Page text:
My Last Engagement Fell Apart—Here’s What I’ll Do Differently Next Time

When I got engaged, I was sure I was doing everything right. But when things started to fall apart and my fiancé and I had a messy breakup, I realized the opposite was true. Here’s what I’m going to do differently the next time I get engaged:

  1. Make sure we’ve lived together first There is no better way to simulate marriage than to live with your partner. You can’t really know someone without sharing a home with them, and if you enter a marriage without having had that experience, the transition is going to be a lot harder. I didn’t live with my fiance at any point in our relationship and that was a major mistake.
  2. Wait to plan the wedding A lot of people make the mistake of thinking that an engagement means you’re going to have a wedding, not a marriage. When my boyfriend proposed, I went all out with wedding plans. I had a full wedding Pinterest board created before I even got around to telling my friends and family the news. I got so swept up in the excitement of planning the big day that I completely neglected to plan or even fully consider the rest of my life.
  3. Ask about my partner’s debt status It may not be the most romantic conversation you can have with the person you’re thinking about marrying, but it is necessary. Studies show that financial issues are the leading cause of stress in marriages, and it should be front and center when you’re considering your relationship’s longevity. Had I known that my boyfriend was in debt before we got engaged, we might have been able to talk through it and work out a strategy without our relationship suffering. In reality, it was such a shock that turned into a deal breaker.
  4. Spend time with his family Family dynamics tell you almost everything you need to know about a person. I got along really well with my ex’s family, but I didn’t actually spend a lot of time with them until we got engaged. I learned a lot about my ex during that time, and while there weren’t any major revelations from seeing him with his family, I also felt like I was seeing a side of him that was totally unfamiliar to me and not one I wanted in my marriage.
  5. Have a tiny wedding budget The amount of money couples spend on weddings is kind of staggering. In 2017, the average price of a wedding in the United States was just under $26,000, and that’s before the honeymoon. While some couples are able to afford that budget without sweat, many couples can’t, and it causes major stress in the marriage from day one. In fact, studies have shown that expensive weddings lead to shorter marriages. For my part, I plan to spend less money on my wedding and lot more time investing in our lives together.
  6. Wait at least a day before saying yes In the classic proposal, the guy gets down on one knee with a little box and pops the magic question and the woman, overcome with joy, says “Yes!” almost before he’s finished speaking. This is kind of what my first proposal was like, and while it was incredibly romantic, it isn’t exactly the best setting in which to make a life-altering decision. Such a momentous decision shouldn’t be made after half a second and three glasses of wine.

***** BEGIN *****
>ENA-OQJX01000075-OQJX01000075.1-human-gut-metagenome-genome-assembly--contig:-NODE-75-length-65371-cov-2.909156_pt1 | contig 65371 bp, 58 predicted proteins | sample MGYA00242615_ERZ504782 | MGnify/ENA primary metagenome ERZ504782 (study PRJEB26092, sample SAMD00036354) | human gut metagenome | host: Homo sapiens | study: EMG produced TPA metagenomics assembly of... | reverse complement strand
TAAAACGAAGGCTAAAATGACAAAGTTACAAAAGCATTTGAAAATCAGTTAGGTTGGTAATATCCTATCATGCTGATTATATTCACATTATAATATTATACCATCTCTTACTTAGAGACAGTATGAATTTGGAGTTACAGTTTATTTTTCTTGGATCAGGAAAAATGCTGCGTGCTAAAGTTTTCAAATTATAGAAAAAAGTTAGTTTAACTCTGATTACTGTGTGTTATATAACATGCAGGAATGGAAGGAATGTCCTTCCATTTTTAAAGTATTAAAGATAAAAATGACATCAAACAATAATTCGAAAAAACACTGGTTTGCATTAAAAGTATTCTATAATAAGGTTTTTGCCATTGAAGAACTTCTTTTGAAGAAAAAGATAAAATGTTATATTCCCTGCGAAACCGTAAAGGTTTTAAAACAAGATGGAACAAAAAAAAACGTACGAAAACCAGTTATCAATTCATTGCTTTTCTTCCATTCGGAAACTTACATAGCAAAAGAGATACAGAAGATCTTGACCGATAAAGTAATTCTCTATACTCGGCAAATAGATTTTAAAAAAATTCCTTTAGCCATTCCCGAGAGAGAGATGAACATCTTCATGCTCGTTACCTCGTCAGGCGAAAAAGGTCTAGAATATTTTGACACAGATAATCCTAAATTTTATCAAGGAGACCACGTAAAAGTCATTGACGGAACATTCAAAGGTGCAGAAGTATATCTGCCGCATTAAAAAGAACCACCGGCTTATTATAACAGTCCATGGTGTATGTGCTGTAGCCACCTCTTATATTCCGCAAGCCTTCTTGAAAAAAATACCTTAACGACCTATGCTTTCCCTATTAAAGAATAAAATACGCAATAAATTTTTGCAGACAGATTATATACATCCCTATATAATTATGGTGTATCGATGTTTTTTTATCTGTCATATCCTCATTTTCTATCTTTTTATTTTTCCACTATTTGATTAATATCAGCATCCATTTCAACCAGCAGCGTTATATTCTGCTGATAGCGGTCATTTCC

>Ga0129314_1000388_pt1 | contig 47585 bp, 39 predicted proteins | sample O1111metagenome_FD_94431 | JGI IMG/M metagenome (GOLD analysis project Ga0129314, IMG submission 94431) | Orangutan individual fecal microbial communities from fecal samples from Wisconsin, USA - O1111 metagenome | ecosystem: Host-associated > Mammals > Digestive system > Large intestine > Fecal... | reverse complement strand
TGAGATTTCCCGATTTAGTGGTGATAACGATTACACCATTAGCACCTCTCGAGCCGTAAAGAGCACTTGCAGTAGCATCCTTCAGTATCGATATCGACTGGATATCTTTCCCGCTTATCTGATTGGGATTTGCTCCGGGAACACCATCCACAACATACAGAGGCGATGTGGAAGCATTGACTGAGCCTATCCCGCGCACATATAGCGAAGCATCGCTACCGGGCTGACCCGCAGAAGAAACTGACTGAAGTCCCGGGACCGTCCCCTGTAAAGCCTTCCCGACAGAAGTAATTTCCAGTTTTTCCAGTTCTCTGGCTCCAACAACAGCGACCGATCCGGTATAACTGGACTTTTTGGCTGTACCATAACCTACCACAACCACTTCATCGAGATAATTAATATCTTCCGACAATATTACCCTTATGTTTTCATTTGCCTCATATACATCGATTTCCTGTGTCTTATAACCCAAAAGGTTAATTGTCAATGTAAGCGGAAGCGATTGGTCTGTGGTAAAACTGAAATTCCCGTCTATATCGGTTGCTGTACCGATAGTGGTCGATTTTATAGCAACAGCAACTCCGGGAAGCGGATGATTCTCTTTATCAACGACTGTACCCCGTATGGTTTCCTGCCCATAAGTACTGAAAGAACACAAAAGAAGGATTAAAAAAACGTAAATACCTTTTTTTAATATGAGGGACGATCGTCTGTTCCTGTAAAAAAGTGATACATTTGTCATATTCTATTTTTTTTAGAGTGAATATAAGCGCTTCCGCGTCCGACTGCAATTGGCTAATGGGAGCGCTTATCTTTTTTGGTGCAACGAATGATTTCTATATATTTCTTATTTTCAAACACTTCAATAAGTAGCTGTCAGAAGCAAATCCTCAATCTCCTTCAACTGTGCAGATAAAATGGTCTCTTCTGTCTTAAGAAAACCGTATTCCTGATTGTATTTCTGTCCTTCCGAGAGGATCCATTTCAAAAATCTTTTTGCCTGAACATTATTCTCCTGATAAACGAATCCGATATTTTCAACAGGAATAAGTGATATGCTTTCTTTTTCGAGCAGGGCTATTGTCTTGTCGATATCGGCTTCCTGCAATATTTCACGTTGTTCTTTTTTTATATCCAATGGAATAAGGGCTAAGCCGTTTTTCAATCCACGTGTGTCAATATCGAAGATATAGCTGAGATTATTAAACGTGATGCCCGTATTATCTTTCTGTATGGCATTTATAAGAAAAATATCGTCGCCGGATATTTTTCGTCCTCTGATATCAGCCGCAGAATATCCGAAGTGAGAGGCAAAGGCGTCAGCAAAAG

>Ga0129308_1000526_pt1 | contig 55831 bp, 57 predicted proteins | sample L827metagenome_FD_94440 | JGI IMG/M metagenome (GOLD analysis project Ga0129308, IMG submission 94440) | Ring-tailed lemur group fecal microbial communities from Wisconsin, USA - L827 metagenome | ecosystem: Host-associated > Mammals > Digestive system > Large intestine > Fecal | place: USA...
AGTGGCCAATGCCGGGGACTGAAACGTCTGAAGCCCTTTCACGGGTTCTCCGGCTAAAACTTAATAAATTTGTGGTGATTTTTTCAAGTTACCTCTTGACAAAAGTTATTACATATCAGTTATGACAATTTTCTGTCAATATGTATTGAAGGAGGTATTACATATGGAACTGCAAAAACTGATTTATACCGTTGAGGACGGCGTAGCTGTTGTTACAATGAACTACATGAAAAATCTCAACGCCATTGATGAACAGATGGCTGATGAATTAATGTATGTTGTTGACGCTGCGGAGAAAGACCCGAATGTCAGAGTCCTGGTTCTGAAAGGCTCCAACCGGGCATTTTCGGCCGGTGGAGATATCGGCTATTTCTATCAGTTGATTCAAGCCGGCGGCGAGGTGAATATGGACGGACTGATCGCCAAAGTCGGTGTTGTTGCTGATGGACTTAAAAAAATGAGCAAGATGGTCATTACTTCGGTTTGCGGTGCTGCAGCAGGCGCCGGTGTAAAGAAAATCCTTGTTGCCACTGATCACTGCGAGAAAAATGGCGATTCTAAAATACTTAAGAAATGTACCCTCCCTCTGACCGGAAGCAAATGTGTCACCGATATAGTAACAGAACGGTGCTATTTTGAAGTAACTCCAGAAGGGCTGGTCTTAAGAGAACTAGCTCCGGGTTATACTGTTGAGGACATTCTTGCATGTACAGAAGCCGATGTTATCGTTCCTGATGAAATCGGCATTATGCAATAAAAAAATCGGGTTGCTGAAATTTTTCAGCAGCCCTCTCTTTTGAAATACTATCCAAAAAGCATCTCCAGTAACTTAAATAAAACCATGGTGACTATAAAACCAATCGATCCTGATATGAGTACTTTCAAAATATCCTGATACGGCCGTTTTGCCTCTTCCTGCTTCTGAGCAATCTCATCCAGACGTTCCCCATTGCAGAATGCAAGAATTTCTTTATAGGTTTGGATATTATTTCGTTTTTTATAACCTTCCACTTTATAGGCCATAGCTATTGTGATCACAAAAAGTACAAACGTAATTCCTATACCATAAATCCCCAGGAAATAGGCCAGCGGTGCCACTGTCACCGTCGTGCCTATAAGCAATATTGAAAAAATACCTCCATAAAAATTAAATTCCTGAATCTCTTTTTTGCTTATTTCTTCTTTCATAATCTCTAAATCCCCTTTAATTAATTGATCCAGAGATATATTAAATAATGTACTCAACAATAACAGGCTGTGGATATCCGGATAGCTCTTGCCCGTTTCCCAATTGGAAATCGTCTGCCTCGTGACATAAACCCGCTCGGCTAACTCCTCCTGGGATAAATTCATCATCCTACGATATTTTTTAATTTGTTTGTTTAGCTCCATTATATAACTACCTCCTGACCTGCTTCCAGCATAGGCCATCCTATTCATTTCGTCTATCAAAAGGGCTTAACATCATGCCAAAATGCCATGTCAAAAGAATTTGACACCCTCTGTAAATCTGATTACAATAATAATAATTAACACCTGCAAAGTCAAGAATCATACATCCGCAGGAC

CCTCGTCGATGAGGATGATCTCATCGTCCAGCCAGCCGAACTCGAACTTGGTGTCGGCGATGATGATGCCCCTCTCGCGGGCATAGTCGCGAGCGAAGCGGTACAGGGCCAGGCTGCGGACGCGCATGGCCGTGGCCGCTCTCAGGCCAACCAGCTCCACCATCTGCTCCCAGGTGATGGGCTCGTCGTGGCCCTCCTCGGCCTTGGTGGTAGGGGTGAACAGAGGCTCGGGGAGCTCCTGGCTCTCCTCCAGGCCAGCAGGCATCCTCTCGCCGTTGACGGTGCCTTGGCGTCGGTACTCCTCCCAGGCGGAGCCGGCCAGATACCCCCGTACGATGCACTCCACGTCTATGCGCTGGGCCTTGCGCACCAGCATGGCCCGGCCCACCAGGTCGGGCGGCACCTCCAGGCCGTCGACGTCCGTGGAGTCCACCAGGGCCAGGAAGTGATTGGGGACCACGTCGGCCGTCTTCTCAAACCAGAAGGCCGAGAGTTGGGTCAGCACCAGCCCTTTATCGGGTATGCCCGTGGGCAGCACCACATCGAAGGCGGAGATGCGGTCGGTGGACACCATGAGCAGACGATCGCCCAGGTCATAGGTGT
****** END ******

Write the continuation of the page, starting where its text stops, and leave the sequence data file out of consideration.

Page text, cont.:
7. Spend time on my own Jumping into an engagement is so exciting, but if you don’t pay attention to your own needs, you can end up feeling pretty burnt out and unhappy by your wedding day. When I got engaged to my ex, we got all caught up in planning the wedding and celebrating with friends and family that I totally lost sight of myself and what I needed. If I get engaged again, I’m going to make sure I spend plenty of time on my own recharging and really focusing on my intentions for the future.
  8. Be financially independent While a lot of couples manage their finances together, I made a promise to myself after my ex and I broke up that I would always keep my money separate from anyone I date or marry. During our engagement, we started buying things together and when we broke up, it was an absolute nightmare dividing up everything we’d acquired. In the future, I’ll always keep my money out of my relationships, no matter how in love I am.
  9. Talk about kids It may seem pretty far off for some, but having or not having kids will almost certainly play a huge part in your marriage. If you expect to be married to the same person forever, you need to talk about whether or not you want to be parents and when. When I got engaged the first time around, my boyfriend and I were so young that we weren’t considering children at all, and it wasn’t until a few months before our wedding that I learned he never wanted kids and considered it a non-negotiable topic, which was kind of a big deal.
  10. Talk to my parents first—yes, really Your parents know you better than almost anyone. If they’re respectful and considerate, chances are they’re not throwing around their opinions on your relationships every time you talk on the phone. And while that’s often a blessing, they probably have a lot of really helpful advice to give. After my engagement ended and my parents told me they’d always been a little skeptical of the relationship, I’ve pretty much asked their opinion of everyone I’ve dated since and they’ve always been right.
Rose Nolan is a writer and editor from Austin, TX who focuses on all things female and fabulous. She has a Bachelor of Arts in Theater from the University of Surrey and a Master's Degree in Law from the University of Law. She’s been writing professional since 2015 and, in addition to her work for Bolde, she’s also written for Ranker and Mashed. She's published articles on topics ranging from travel, higher education, women's lifestyle, law, food, celebrities, and more.